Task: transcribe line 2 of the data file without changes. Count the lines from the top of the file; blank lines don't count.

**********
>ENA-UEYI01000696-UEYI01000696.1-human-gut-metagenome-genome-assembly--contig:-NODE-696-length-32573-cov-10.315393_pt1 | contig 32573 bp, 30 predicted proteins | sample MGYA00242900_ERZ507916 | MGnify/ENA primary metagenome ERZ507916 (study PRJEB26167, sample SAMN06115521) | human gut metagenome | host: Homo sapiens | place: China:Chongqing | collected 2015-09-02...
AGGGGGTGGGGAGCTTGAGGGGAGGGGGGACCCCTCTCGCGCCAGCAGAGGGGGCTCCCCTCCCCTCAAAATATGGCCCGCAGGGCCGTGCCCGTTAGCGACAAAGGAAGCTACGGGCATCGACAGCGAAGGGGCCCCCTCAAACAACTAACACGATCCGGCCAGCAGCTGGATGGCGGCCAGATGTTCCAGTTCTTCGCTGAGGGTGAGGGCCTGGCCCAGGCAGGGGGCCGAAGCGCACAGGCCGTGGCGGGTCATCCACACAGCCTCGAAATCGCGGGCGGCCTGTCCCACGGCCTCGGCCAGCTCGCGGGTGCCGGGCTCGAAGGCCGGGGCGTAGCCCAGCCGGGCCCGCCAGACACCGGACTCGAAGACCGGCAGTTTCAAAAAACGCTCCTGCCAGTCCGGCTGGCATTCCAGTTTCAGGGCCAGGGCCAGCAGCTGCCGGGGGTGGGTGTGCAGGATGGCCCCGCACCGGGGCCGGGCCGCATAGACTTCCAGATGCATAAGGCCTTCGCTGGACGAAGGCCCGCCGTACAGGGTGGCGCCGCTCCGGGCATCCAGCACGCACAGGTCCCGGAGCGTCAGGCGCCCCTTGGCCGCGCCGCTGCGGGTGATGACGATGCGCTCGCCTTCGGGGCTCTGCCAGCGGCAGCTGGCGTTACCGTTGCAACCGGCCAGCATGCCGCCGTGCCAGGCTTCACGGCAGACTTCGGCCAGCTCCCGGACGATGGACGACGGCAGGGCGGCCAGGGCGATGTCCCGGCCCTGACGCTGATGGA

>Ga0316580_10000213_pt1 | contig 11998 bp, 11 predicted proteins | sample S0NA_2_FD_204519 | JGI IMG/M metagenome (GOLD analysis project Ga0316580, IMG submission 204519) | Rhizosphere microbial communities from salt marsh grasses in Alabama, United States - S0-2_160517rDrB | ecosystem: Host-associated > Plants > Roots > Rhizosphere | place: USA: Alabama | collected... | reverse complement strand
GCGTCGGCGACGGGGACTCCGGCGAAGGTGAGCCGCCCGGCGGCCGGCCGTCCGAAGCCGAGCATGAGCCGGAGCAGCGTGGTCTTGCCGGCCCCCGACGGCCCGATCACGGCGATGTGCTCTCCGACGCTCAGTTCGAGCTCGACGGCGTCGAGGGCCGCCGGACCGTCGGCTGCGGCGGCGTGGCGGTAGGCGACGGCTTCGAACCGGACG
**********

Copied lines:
AGGGGGTGGGGAGCTTGAGGGGAGGGGGGACCCCTCTCGCGCCAGCAGAGGGGGCTCCCCTCCCCTCAAAATATGGCCCGCAGGGCCGTGCCCGTTAGCGACAAAGGAAGCTACGGGCATCGACAGCGAAGGGGCCCCCTCAAACAACTAACACGATCCGGCCAGCAGCTGGATGGCGGCCAGATGTTCCAGTTCTTCGCTGAGGGTGAGGGCCTGGCCCAGGCAGGGGGCCGAAGCGCACAGGCCGTGGCGGGTCATCCACACAGCCTCGAAATCGCGGGCGGCCTGTCCCACGGCCTCGGCCAGCTCGCGGGTGCCGGGCTCGAAGGCCGGGGCGTAGCCCAGCCGGGCCCGCCAGACACCGGACTCGAAGACCGGCAGTTTCAAAAAACGCTCCTGCCAGTCCGGCTGGCATTCCAGTTTCAGGGCCAGGGCCAGCAGCTGCCGGGGGTGGGTGTGCAGGATGGCCCCGCACCGGGGCCGGGCCGCATAGACTTCCAGATGCATAAGGCCTTCGCTGGACGAAGGCCCGCCGTACAGGGTGGCGCCGCTCCGGGCATCCAGCACGCACAGGTCCCGGAGCGTCAGGCGCCCCTTGGCCGCGCCGCTGCGGGTGATGACGATGCGCTCGCCTTCGGGGCTCTGCCAGCGGCAGCTGGCGTTACCGTTGCAACCGGCCAGCATGCCGCCGTGCCAGGCTTCACGGCAGACTTCGGCCAGCTCCCGGACGATGGACGACGGCAGGGCGGCCAGGGCGATGTCCCGGCCCTGACGCTGATGGA